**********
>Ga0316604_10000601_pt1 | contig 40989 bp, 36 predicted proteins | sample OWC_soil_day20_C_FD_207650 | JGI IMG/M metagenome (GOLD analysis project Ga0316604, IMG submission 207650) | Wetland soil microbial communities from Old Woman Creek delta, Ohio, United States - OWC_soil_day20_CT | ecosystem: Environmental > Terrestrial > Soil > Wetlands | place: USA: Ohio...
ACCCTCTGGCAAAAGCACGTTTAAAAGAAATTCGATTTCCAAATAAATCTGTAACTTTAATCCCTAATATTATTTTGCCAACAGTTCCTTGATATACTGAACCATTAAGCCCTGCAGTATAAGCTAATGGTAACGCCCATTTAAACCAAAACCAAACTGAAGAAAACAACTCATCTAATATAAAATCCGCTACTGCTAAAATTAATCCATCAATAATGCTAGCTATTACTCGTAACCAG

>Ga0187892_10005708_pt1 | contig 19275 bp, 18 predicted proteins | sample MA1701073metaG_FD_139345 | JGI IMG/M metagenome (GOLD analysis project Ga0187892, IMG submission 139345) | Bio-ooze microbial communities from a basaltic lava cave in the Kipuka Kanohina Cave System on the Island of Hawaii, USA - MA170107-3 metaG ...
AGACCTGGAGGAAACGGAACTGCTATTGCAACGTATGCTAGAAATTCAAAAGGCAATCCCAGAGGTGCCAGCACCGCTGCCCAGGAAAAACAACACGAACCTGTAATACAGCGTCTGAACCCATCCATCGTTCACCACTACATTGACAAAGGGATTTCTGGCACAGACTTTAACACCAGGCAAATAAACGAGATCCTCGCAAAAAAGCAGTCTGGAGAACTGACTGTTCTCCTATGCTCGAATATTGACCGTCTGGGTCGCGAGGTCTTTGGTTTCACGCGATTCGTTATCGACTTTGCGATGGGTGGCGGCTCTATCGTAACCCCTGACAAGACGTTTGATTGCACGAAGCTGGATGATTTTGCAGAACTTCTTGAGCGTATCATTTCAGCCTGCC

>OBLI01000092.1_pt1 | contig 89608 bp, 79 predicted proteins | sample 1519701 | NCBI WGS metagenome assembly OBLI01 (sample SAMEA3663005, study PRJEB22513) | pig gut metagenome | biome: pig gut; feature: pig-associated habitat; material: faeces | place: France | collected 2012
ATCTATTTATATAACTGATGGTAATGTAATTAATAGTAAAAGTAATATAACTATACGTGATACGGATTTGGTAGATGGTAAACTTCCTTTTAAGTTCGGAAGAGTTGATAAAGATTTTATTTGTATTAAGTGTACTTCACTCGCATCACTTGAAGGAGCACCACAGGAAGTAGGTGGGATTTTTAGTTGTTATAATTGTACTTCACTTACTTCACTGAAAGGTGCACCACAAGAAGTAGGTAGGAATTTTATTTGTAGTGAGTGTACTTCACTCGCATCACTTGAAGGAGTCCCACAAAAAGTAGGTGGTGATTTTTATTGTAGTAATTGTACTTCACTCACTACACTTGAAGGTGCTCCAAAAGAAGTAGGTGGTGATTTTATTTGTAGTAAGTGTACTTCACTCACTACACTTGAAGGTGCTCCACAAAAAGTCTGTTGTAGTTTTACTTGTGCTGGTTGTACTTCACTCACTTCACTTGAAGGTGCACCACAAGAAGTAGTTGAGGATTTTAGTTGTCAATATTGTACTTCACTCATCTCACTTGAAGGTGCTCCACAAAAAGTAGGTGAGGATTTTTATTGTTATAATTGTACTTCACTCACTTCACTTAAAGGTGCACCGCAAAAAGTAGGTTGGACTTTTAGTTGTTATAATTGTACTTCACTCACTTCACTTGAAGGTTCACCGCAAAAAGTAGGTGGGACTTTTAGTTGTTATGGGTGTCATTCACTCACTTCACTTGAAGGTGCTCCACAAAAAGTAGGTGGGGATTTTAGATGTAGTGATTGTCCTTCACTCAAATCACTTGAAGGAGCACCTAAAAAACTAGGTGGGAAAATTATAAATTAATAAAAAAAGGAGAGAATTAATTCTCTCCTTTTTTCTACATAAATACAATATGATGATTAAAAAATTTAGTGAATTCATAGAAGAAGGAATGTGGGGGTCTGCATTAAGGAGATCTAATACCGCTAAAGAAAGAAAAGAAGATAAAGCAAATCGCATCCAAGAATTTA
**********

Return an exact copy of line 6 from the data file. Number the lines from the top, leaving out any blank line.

ATCTATTTATATAACTGATGGTAATGTAATTAATAGTAAAAGTAATATAACTATACGTGATACGGATTTGGTAGATGGTAAACTTCCTTTTAAGTTCGGAAGAGTTGATAAAGATTTTATTTGTATTAAGTGTACTTCACTCGCATCACTTGAAGGAGCACCACAGGAAGTAGGTGGGATTTTTAGTTGTTATAATTGTACTTCACTTACTTCACTGAAAGGTGCACCACAAGAAGTAGGTAGGAATTTTATTTGTAGTGAGTGTACTTCACTCGCATCACTTGAAGGAGTCCCACAAAAAGTAGGTGGTGATTTTTATTGTAGTAATTGTACTTCACTCACTACACTTGAAGGTGCTCCAAAAGAAGTAGGTGGTGATTTTATTTGTAGTAAGTGTACTTCACTCACTACACTTGAAGGTGCTCCACAAAAAGTCTGTTGTAGTTTTACTTGTGCTGGTTGTACTTCACTCACTTCACTTGAAGGTGCACCACAAGAAGTAGTTGAGGATTTTAGTTGTCAATATTGTACTTCACTCATCTCACTTGAAGGTGCTCCACAAAAAGTAGGTGAGGATTTTTATTGTTATAATTGTACTTCACTCACTTCACTTAAAGGTGCACCGCAAAAAGTAGGTTGGACTTTTAGTTGTTATAATTGTACTTCACTCACTTCACTTGAAGGTTCACCGCAAAAAGTAGGTGGGACTTTTAGTTGTTATGGGTGTCATTCACTCACTTCACTTGAAGGTGCTCCACAAAAAGTAGGTGGGGATTTTAGATGTAGTGATTGTCCTTCACTCAAATCACTTGAAGGAGCACCTAAAAAACTAGGTGGGAAAATTATAAATTAATAAAAAAAGGAGAGAATTAATTCTCTCCTTTTTTCTACATAAATACAATATGATGATTAAAAAATTTAGTGAATTCATAGAAGAAGGAATGTGGGGGTCTGCATTAAGGAGATCTAATACCGCTAAAGAAAGAAAAGAAGATAAAGCAAATCGCATCCAAGAATTTA